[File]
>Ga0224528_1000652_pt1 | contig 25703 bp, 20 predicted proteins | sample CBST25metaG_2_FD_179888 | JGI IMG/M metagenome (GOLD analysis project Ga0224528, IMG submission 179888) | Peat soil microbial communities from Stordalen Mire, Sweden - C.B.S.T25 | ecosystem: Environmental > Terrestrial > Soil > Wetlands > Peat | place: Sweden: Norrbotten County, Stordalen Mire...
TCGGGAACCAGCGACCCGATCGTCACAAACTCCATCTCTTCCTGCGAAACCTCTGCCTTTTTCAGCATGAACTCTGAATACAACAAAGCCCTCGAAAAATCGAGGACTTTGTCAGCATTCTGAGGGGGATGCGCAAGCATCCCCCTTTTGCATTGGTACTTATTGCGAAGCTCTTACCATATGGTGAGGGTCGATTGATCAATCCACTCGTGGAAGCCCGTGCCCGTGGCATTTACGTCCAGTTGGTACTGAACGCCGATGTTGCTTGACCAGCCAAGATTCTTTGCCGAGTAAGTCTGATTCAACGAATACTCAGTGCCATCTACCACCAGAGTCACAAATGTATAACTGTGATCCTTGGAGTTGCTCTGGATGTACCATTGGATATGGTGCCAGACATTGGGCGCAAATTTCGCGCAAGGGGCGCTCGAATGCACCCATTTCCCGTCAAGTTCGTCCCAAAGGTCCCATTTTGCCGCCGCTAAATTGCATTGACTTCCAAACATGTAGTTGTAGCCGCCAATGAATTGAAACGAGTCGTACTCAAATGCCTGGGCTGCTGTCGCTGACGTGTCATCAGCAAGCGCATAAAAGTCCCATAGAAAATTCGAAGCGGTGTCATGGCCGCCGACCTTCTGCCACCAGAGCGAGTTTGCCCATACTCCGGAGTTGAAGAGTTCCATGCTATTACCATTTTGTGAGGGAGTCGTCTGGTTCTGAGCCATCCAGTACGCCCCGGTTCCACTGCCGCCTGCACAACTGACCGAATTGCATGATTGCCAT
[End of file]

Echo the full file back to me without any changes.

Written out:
>Ga0224528_1000652_pt1 | contig 25703 bp, 20 predicted proteins | sample CBST25metaG_2_FD_179888 | JGI IMG/M metagenome (GOLD analysis project Ga0224528, IMG submission 179888) | Peat soil microbial communities from Stordalen Mire, Sweden - C.B.S.T25 | ecosystem: Environmental > Terrestrial > Soil > Wetlands > Peat | place: Sweden: Norrbotten County, Stordalen Mire...
TCGGGAACCAGCGACCCGATCGTCACAAACTCCATCTCTTCCTGCGAAACCTCTGCCTTTTTCAGCATGAACTCTGAATACAACAAAGCCCTCGAAAAATCGAGGACTTTGTCAGCATTCTGAGGGGGATGCGCAAGCATCCCCCTTTTGCATTGGTACTTATTGCGAAGCTCTTACCATATGGTGAGGGTCGATTGATCAATCCACTCGTGGAAGCCCGTGCCCGTGGCATTTACGTCCAGTTGGTACTGAACGCCGATGTTGCTTGACCAGCCAAGATTCTTTGCCGAGTAAGTCTGATTCAACGAATACTCAGTGCCATCTACCACCAGAGTCACAAATGTATAACTGTGATCCTTGGAGTTGCTCTGGATGTACCATTGGATATGGTGCCAGACATTGGGCGCAAATTTCGCGCAAGGGGCGCTCGAATGCACCCATTTCCCGTCAAGTTCGTCCCAAAGGTCCCATTTTGCCGCCGCTAAATTGCATTGACTTCCAAACATGTAGTTGTAGCCGCCAATGAATTGAAACGAGTCGTACTCAAATGCCTGGGCTGCTGTCGCTGACGTGTCATCAGCAAGCGCATAAAAGTCCCATAGAAAATTCGAAGCGGTGTCATGGCCGCCGACCTTCTGCCACCAGAGCGAGTTTGCCCATACTCCGGAGTTGAAGAGTTCCATGCTATTACCATTTTGTGAGGGAGTCGTCTGGTTCTGAGCCATCCAGTACGCCCCGGTTCCACTGCCGCCTGCACAACTGACCGAATTGCATGATTGCCAT